Dressed in a lengthy blue cape and hood, the Blue Lady has been a common fixture throughout the history of the Berry Pomeroy Castle. This ghostly temptress has been known to entice men to enter unsafe sections of the castle, ultimately facing unfortunate circumstances. In this article, we will explore the story behind the Blue Lady and who she is believed to be.
When tracing the story of the Blue Lady, we are taken to the time period of the early 18th century, where many believe the identity of the ghost is revealed. A majority of locals feel that the Blue Lady is the spirit of the daughter of a Norman Lord, who possessed a closer relationship than just parent and child.
There are two main versions of this tale. The first suggests that the two shared a mutual sexual relationship, which resulted in the birth of a child between the two of them. The second version weaves a tale where the father raped his daughter, which led to her impregnation. In either version, after the baby was born, the Lord’s daughter strangled it to death while they were in one of the upper rooms located in The Tower.
After her death, she is said to be a restless soul for the act she committed against her child. Witnesses claim to have spotted her spirit moving about in concern and distress. Some have even reported to hear the cries of the murdered baby that may occur about various parts of the castle.
During the 18th century, Sir Walter Farquhar was a surgeon at the time. He wrote a diary, which contains details on his ghostly encounters while on the grounds of Berry Pomeroy. In his youth, he resided and practiced in Torquay. One day, he was called to the castle so that he may examine the very sick wife of the steward. As he waited to see the ill woman, he was led to a room, which offered a staircase that led to numerous rooms about the castle.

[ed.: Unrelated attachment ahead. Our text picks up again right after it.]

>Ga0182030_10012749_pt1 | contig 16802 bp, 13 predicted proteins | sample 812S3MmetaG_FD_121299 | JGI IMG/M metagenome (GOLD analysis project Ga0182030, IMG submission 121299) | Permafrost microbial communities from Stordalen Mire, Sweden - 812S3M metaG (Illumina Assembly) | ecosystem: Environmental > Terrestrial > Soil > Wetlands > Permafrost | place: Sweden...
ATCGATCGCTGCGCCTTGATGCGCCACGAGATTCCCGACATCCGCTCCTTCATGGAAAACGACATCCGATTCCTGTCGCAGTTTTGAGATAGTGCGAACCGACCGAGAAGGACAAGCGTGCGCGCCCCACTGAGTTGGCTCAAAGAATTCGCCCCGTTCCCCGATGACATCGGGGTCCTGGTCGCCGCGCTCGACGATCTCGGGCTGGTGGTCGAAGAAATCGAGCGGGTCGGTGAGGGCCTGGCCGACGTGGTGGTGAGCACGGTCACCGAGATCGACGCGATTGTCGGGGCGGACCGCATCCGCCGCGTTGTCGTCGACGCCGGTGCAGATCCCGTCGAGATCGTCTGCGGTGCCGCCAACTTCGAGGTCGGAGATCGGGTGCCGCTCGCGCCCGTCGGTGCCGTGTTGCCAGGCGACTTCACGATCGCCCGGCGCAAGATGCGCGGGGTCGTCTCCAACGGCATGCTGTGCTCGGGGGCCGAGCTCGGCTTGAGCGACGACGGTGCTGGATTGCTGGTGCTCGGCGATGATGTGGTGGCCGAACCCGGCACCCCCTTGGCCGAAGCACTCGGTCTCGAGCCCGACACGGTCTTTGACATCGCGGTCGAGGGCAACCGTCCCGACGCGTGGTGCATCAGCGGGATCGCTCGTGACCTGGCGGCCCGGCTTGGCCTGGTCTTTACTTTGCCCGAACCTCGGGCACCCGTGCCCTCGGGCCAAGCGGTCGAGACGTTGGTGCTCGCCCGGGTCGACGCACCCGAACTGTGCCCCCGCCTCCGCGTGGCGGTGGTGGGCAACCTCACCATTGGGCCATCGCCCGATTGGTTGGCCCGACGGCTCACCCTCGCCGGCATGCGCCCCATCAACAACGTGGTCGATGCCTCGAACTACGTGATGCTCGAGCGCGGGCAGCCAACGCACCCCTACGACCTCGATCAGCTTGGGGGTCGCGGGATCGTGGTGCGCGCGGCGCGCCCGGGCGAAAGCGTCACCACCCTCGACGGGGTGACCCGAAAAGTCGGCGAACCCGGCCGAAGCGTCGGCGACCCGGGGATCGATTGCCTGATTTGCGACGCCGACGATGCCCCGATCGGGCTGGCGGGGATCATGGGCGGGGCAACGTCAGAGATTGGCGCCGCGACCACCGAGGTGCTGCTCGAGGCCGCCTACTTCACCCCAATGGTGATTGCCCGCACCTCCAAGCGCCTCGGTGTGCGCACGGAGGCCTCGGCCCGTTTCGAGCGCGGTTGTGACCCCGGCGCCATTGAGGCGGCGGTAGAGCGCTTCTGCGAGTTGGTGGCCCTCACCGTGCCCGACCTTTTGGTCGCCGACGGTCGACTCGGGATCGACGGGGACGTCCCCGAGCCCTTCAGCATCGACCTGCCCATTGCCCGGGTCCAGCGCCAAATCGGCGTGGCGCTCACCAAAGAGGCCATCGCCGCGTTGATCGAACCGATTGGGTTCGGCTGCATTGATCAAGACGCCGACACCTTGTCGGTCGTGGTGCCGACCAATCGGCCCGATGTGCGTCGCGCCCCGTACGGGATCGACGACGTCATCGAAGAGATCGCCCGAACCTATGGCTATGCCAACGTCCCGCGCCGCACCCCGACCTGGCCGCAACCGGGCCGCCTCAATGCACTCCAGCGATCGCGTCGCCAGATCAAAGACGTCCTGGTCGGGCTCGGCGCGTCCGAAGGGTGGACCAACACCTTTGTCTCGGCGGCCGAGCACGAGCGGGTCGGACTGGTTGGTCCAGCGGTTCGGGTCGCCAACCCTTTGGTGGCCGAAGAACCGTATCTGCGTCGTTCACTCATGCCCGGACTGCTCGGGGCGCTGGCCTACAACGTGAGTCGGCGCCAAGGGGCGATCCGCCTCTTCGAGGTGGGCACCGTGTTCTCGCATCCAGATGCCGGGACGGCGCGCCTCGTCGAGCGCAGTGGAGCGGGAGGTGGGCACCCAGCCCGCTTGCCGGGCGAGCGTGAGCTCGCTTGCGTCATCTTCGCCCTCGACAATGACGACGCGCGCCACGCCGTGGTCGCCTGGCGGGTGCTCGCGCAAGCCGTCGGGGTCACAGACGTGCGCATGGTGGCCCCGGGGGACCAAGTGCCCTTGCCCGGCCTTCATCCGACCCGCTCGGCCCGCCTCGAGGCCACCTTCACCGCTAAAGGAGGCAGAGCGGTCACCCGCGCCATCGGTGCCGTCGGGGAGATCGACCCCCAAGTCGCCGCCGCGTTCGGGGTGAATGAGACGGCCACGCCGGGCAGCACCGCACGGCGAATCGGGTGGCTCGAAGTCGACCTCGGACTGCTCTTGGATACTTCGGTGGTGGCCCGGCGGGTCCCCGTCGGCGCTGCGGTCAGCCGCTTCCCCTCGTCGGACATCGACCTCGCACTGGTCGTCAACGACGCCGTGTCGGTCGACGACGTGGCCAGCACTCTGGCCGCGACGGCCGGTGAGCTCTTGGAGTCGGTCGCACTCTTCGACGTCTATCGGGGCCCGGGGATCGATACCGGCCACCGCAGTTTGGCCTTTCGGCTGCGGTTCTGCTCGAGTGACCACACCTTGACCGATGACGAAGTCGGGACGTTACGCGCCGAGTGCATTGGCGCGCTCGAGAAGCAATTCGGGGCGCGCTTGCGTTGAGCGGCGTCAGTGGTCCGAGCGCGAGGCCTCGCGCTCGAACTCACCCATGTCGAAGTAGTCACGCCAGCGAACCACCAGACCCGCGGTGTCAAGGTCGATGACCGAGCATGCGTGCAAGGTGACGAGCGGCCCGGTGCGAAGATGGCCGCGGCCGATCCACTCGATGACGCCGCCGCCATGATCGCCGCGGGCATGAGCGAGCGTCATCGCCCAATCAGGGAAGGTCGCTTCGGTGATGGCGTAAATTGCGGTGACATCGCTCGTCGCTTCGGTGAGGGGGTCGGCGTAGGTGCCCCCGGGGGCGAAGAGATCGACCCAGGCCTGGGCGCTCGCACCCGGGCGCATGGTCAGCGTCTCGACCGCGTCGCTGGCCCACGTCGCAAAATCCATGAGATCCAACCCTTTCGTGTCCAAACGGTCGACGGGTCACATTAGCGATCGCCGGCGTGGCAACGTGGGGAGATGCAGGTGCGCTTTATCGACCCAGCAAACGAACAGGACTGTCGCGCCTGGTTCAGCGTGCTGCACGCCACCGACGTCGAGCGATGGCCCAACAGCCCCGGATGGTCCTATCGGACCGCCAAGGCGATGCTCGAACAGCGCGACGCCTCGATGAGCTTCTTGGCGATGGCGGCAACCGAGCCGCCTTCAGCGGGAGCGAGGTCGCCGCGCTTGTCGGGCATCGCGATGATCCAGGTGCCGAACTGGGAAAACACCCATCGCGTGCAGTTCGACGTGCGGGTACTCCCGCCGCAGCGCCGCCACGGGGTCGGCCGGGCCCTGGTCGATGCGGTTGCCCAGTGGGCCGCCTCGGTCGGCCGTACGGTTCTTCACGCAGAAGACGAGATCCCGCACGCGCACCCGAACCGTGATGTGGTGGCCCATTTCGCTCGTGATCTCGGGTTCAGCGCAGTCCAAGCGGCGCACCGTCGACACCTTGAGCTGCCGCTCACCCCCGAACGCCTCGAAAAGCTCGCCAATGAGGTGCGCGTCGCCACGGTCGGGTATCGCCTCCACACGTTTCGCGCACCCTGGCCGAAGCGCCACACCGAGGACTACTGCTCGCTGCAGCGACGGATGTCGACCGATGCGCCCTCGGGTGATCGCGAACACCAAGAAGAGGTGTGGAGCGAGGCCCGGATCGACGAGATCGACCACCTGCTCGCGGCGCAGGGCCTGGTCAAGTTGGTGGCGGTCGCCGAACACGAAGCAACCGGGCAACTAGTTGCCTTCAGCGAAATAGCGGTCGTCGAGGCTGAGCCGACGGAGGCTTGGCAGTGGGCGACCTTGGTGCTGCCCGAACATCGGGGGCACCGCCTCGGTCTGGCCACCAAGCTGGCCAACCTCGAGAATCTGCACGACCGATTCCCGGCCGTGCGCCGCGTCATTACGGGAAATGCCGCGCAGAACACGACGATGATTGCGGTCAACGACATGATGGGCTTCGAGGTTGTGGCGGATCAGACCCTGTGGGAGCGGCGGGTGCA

Admiring his surroundings, he saw an attractive woman enter the room. She looked quite distressed and paid no attention to the presence of the doctor. Passing by him, she walked up the stairs to the upstairs room. He watched her as she climbed up the stairs, pausing, then looked at him with a sad state of affairs written across her face. What happened next is something that the young doctor would never forget. The woman soon passed through the door in front of the doctors disbelieving eyes. At this moment, Farquher was unaware of the tales connected to the Blue Lady. He also had no clue that the woman had disappeared into the same room that she had committed murder.
To view the conclusion to this tale, as well as learn of the tale of a man who lived to tell about his encounter with the distraught ghost, seek out Part Two of The Blue Lady of Pomeroy.